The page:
Your insights on moving from multi-channel marketing to omni-channel marketing? 

People can now engage with a company in a physical store, via the website or mobile app or through social media, fueling the shift toward omni-channel marketing to provide a seamless customer experience across all interactions. Where companies often go wrong with the customer experience is a lack of integration between teams. Bad marketing experiences occur at the consumer/end-user level when it becomes apparent that the company’s technology, people, and processes are not well integrated.

Your thoughts and good or bad experiences on integrating marketing across the organization? 

Yes, marketing should be definitely be integrated. That is one of the most important aspects of marketing today but often the most difficult. Marketing needs to ensure their department is integrated first and then work on improving integration across the organization. For example, contact centers have a wealth of information for marketers on the types of questions that they are being asked by customers. Do the contact centers record that information so that marketing can create helpful content to answer those questions? It sounds so simple. Yet, it is rarely done. Another example: Are marketing/PR teams prepared if the company gets hacked? Do they have a crisis communications and disaster recovery plan if it occurs? If so, can the company communicate it quickly?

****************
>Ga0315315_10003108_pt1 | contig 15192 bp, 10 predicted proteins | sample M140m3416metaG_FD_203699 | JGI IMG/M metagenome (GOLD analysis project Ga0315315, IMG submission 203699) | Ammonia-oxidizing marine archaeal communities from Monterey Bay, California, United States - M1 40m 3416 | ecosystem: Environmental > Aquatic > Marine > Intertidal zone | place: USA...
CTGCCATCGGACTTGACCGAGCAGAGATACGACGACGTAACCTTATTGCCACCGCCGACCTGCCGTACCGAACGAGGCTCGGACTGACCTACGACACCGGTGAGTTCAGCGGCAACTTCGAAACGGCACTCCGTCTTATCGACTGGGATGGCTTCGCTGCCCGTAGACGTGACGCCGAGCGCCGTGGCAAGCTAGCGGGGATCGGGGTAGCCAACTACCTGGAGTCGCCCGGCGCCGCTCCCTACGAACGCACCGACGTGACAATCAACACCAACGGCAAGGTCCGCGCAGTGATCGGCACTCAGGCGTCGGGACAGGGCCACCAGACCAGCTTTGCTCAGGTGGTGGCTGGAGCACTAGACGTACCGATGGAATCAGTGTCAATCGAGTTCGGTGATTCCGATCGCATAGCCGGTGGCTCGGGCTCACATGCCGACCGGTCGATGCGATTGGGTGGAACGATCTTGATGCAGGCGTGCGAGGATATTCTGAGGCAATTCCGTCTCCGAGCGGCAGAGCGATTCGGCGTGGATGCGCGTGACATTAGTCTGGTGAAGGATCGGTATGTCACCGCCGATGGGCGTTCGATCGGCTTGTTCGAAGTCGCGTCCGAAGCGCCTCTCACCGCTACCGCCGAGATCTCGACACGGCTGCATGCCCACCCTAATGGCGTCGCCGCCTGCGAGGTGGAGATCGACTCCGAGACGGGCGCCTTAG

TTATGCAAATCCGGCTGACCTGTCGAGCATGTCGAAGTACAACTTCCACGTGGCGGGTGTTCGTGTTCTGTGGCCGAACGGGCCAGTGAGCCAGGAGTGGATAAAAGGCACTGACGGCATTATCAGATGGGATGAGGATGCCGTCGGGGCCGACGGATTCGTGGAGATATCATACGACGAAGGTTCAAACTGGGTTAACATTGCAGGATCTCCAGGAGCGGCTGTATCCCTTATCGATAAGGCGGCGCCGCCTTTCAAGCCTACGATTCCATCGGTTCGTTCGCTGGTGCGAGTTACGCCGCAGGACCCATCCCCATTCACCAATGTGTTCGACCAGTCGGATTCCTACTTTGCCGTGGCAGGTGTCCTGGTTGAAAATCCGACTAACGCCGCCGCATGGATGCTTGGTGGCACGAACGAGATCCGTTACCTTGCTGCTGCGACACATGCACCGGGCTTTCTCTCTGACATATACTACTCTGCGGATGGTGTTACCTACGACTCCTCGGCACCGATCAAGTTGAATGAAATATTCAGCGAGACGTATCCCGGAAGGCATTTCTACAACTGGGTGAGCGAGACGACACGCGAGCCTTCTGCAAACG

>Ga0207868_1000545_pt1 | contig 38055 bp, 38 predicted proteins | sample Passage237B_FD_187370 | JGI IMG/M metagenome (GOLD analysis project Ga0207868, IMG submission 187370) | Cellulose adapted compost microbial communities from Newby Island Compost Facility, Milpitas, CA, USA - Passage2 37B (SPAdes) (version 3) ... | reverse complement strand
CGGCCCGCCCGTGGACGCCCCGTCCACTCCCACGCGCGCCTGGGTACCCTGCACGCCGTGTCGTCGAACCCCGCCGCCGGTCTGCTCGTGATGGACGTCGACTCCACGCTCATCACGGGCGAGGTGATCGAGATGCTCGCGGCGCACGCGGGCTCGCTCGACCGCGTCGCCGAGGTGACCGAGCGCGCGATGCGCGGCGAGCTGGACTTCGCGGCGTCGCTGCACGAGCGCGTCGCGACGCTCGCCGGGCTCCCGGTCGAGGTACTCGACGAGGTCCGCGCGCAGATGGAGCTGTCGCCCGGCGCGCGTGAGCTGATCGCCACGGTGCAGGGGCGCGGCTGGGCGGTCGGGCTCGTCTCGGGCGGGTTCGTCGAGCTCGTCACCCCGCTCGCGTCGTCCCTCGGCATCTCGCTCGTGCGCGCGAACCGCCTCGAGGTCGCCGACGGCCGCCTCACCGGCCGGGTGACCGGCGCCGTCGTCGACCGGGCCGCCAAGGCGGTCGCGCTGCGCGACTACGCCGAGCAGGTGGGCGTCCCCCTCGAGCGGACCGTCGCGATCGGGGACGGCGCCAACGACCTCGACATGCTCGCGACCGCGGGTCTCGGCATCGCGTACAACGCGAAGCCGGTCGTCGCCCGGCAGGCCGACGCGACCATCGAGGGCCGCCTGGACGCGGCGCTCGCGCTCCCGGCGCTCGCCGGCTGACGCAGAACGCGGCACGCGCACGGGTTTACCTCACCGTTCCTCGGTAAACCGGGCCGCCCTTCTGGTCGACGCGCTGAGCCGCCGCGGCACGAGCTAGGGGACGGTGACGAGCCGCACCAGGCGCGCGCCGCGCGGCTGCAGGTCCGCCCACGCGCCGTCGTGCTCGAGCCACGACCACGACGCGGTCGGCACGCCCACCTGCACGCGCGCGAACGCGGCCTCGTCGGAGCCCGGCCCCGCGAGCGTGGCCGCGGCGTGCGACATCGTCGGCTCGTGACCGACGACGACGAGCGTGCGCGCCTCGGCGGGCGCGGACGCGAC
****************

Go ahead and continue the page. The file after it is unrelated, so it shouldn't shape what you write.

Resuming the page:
The key for digital marketing and good customer experiences will be integration, strategy and a shift in mindset that marketing is more than a support function. Marketing is no longer a cost center but drives business transformation. As a result, marketing organizations should consistently have a seat the business table (and at the C-suite and board level) to drive digital transformation conversations, its value proposition to the company, and why its budget should grow.

To sum up, digital marketing and heightened customer expectations are changing how the modern marketing organization is structured. Marketing has become more holistic, aligns more closely with the business strategy, and is responsible for the overall customer experience. One company to learn from is Target. They built successful digital marketing department. They did not put their marketing teams into groups or silos. Instead, they brought everyone together as one big marketing team. This helped Target tell a cohesive brand story and attract top talent. An example we can all learn from.

Read the original “Discussing Digital Marketing” article.

10 inspirational quotes to make you a better marketer

Who doesn’t love a great quote?

I culled together 10 inspirational quotes for marketing and public relations professionals to get us excited. Today is a great time to be a marketer. Hopefully, these quotes will help guide you through today’s social media and content marketing world.

Marketing doesn't feel like marketing

Follow Tom Fishburne on LinkedIn and Twitter.


Marketing stories

Follow Seth Godin on Twitter.


Tell don't sell